BRIDGETOWN (CMC) — The Barbados government has welcomed the decision of the European Union to remove the island from a list of non-cooperative jurisdictions, saying that “it has tangible meaning for us”.
The Council of the European Union Friday said it had removed Aruba, Barbados and Bermuda from its list, noting that in the case of Barbados, the island has made commitments at a high political level to remedy EU concerns regarding the replacement of its harmful preferential regimes by a measure of similar effect, whilst Aruba and Bermuda have now completed their commitments.
Prime Minister Mia Mottley told reporters that Bridgetown was thankful for the EU’s position, and that the removal meant “insurance companies that could have left us will not now do so, because they will not be prohibited from doing business in Europe as a result of the blacklist. So this has tangible meaning for us”.
But she noted that there were still problems to overcome.
“It doesn’t mean that the battle is over, because we live in a world, quite frankly, that persons will want to continue to extract every competitive advantage that they can.
“Competitive advantage also comes from the perspective of the imposition of rules — bureaucracy that will act as a non-tariff barrier in real terms to keep some countries uncompetitive,” said Mottley, acknowledging also that the world was constantly changing and evolving, and said she believed the day will come when companies are either taxed differently or have no tax at all.
“I truly believe that corporation tax over the next 20 to 30 years may not exist in the same way because it is too difficult for governments to track, so that more governments will tax transactions and tax assets,” she told reporters.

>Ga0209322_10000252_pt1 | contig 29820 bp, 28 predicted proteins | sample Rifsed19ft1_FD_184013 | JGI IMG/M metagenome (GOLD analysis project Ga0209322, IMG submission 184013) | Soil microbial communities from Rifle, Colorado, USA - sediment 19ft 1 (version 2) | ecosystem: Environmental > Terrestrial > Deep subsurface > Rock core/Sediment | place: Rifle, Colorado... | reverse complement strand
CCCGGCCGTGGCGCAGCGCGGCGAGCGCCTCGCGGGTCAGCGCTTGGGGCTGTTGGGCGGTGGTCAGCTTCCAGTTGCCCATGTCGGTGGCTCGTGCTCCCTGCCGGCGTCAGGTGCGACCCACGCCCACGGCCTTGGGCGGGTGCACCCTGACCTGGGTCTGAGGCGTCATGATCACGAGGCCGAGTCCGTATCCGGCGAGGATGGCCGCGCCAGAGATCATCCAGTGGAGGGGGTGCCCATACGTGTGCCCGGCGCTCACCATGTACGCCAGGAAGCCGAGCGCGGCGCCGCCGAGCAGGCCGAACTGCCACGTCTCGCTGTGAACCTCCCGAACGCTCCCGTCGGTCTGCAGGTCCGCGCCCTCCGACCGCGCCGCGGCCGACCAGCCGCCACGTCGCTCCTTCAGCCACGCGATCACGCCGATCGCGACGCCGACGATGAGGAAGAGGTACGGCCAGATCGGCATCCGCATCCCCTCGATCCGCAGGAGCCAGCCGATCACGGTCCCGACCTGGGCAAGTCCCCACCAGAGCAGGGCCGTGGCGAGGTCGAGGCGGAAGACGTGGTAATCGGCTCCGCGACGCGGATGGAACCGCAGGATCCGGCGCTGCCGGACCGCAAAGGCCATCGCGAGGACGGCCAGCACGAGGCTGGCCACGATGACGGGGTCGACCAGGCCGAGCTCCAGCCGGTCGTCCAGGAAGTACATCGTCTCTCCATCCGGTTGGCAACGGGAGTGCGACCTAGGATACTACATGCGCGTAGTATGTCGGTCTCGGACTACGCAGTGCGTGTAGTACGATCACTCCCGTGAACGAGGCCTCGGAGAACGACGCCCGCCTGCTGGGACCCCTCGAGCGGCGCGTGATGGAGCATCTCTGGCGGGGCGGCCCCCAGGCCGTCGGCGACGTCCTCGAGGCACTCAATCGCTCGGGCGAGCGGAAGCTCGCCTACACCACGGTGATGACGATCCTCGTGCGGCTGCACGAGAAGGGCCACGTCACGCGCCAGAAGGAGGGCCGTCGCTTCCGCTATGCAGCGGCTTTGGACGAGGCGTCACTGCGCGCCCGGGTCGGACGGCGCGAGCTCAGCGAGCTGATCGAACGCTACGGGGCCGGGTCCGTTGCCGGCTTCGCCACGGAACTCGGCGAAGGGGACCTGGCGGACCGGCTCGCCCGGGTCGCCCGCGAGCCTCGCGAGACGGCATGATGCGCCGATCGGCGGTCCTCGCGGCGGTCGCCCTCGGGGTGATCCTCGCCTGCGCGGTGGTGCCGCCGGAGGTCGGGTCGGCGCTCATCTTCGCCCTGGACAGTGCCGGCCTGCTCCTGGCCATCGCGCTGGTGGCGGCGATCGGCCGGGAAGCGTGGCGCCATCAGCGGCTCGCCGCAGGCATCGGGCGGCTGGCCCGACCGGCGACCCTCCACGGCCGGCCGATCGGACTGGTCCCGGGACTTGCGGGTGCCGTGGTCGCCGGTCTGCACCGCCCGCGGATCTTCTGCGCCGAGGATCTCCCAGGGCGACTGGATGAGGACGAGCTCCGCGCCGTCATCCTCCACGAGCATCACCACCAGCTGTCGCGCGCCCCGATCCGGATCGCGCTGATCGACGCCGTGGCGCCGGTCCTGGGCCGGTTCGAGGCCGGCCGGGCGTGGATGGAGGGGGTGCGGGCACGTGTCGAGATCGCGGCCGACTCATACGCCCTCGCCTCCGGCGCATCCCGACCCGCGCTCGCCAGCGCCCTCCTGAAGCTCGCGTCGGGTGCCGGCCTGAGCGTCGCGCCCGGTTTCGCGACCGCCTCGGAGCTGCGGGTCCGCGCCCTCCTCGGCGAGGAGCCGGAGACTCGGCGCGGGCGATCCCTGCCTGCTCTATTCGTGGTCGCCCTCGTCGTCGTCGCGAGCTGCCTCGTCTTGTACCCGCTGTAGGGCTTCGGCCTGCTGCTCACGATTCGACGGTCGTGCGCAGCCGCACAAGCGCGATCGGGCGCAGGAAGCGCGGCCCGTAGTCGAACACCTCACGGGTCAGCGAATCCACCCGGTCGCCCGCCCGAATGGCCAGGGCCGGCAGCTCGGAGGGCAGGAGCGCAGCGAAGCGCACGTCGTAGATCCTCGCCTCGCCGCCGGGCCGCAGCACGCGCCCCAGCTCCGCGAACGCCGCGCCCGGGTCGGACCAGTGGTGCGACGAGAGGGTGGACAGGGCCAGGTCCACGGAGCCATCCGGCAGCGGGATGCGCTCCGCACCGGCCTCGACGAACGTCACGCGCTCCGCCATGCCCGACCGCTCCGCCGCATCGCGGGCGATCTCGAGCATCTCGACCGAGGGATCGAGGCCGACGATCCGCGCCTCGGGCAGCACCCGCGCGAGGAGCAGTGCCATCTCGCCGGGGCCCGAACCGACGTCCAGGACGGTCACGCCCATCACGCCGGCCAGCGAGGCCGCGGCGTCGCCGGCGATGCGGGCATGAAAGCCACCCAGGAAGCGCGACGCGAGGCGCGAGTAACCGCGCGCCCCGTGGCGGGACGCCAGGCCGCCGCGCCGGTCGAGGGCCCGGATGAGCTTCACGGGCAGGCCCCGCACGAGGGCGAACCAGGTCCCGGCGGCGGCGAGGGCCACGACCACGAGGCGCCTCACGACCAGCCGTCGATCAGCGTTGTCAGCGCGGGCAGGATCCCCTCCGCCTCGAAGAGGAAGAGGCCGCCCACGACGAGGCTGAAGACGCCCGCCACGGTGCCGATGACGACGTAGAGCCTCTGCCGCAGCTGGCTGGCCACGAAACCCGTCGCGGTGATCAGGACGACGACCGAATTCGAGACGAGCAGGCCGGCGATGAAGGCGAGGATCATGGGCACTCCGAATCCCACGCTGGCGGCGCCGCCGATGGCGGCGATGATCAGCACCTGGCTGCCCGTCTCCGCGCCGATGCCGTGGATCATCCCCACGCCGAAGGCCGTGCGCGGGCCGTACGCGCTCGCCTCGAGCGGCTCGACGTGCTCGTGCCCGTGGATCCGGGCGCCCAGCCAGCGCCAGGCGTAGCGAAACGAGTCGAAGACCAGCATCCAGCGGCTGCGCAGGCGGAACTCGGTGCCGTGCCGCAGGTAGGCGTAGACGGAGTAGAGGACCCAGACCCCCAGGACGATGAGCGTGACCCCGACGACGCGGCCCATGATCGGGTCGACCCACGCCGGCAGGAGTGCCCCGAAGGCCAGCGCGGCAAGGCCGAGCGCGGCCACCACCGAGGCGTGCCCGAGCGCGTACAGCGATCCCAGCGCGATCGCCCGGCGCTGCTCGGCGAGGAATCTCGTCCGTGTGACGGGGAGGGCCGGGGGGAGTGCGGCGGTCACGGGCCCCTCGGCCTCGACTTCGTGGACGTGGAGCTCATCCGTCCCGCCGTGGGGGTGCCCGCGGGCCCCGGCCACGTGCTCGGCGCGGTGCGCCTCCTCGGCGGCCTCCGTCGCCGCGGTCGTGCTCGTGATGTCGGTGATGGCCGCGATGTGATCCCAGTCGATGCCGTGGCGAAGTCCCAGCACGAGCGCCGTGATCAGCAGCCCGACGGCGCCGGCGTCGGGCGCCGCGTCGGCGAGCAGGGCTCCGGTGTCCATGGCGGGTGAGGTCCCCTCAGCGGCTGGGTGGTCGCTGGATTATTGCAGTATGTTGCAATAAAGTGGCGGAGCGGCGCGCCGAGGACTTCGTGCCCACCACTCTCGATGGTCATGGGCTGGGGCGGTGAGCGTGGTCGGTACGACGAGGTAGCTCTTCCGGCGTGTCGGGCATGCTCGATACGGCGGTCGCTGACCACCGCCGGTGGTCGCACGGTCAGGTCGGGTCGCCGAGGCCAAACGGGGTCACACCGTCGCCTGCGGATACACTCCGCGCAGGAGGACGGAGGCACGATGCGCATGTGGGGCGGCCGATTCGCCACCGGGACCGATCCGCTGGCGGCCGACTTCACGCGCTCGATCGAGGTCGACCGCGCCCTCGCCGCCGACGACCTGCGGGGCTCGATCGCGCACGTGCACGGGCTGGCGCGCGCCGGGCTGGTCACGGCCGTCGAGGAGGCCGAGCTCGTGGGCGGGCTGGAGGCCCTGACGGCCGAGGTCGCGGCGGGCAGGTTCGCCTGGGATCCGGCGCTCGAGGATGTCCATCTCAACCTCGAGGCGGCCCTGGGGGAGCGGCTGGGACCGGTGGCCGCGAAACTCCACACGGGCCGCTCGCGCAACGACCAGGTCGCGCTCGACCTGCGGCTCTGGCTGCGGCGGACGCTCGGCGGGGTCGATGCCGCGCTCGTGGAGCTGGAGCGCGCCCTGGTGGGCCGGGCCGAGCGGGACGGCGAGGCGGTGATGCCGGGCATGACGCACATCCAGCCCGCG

The EU list was established in December 2017 and was revised in March this year, following an in-depth review of the implementation of the commitments taken by third -country jurisdictions that are part of the process.
The EU said that while the three Caribbean countries had been removed from its blacklist, 12 jurisdictions remain on the list of non-cooperative jurisdiction — including Belize, Dominica, Trinidad and Tobago, and the US Virgin Islands.
“The work on the EU list of non-cooperative jurisdictions is a dynamic process. The council will continue to regularly review and update the list in 2019, whilst it has requested a more stable process as from 2020,” the council added.
Caribbean Community (Caricom) countries have consistently condemned the decision by the EU to place regional countries on its so-called black list, and Caricom foreign ministers, who ended a two-day meeting in Grenada earlier this week, said in a statement that they had taken note of the strategies put in place to address the issue of blacklisting.